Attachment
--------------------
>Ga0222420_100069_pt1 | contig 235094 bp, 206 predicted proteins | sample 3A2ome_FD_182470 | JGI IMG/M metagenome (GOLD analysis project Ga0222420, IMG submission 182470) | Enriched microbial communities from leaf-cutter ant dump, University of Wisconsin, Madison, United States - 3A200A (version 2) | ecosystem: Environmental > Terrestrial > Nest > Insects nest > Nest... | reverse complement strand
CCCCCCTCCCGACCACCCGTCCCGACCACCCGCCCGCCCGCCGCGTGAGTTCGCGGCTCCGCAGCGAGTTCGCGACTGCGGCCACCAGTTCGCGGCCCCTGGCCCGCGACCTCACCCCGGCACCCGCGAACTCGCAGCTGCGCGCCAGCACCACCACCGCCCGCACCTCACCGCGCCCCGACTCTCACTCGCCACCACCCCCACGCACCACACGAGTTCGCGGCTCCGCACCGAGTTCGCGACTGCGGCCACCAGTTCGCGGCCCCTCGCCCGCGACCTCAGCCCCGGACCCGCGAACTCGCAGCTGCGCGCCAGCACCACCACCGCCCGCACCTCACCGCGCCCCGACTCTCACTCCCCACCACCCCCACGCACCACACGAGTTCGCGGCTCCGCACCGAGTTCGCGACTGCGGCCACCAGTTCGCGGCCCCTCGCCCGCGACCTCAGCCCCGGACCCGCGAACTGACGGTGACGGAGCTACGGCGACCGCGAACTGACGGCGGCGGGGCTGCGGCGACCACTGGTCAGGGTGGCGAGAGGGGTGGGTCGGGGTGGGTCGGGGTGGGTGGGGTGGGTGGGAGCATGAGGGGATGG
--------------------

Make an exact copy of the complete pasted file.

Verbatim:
>Ga0222420_100069_pt1 | contig 235094 bp, 206 predicted proteins | sample 3A2ome_FD_182470 | JGI IMG/M metagenome (GOLD analysis project Ga0222420, IMG submission 182470) | Enriched microbial communities from leaf-cutter ant dump, University of Wisconsin, Madison, United States - 3A200A (version 2) | ecosystem: Environmental > Terrestrial > Nest > Insects nest > Nest... | reverse complement strand
CCCCCCTCCCGACCACCCGTCCCGACCACCCGCCCGCCCGCCGCGTGAGTTCGCGGCTCCGCAGCGAGTTCGCGACTGCGGCCACCAGTTCGCGGCCCCTGGCCCGCGACCTCACCCCGGCACCCGCGAACTCGCAGCTGCGCGCCAGCACCACCACCGCCCGCACCTCACCGCGCCCCGACTCTCACTCGCCACCACCCCCACGCACCACACGAGTTCGCGGCTCCGCACCGAGTTCGCGACTGCGGCCACCAGTTCGCGGCCCCTCGCCCGCGACCTCAGCCCCGGACCCGCGAACTCGCAGCTGCGCGCCAGCACCACCACCGCCCGCACCTCACCGCGCCCCGACTCTCACTCCCCACCACCCCCACGCACCACACGAGTTCGCGGCTCCGCACCGAGTTCGCGACTGCGGCCACCAGTTCGCGGCCCCTCGCCCGCGACCTCAGCCCCGGACCCGCGAACTGACGGTGACGGAGCTACGGCGACCGCGAACTGACGGCGGCGGGGCTGCGGCGACCACTGGTCAGGGTGGCGAGAGGGGTGGGTCGGGGTGGGTCGGGGTGGGTGGGGTGGGTGGGAGCATGAGGGGATGG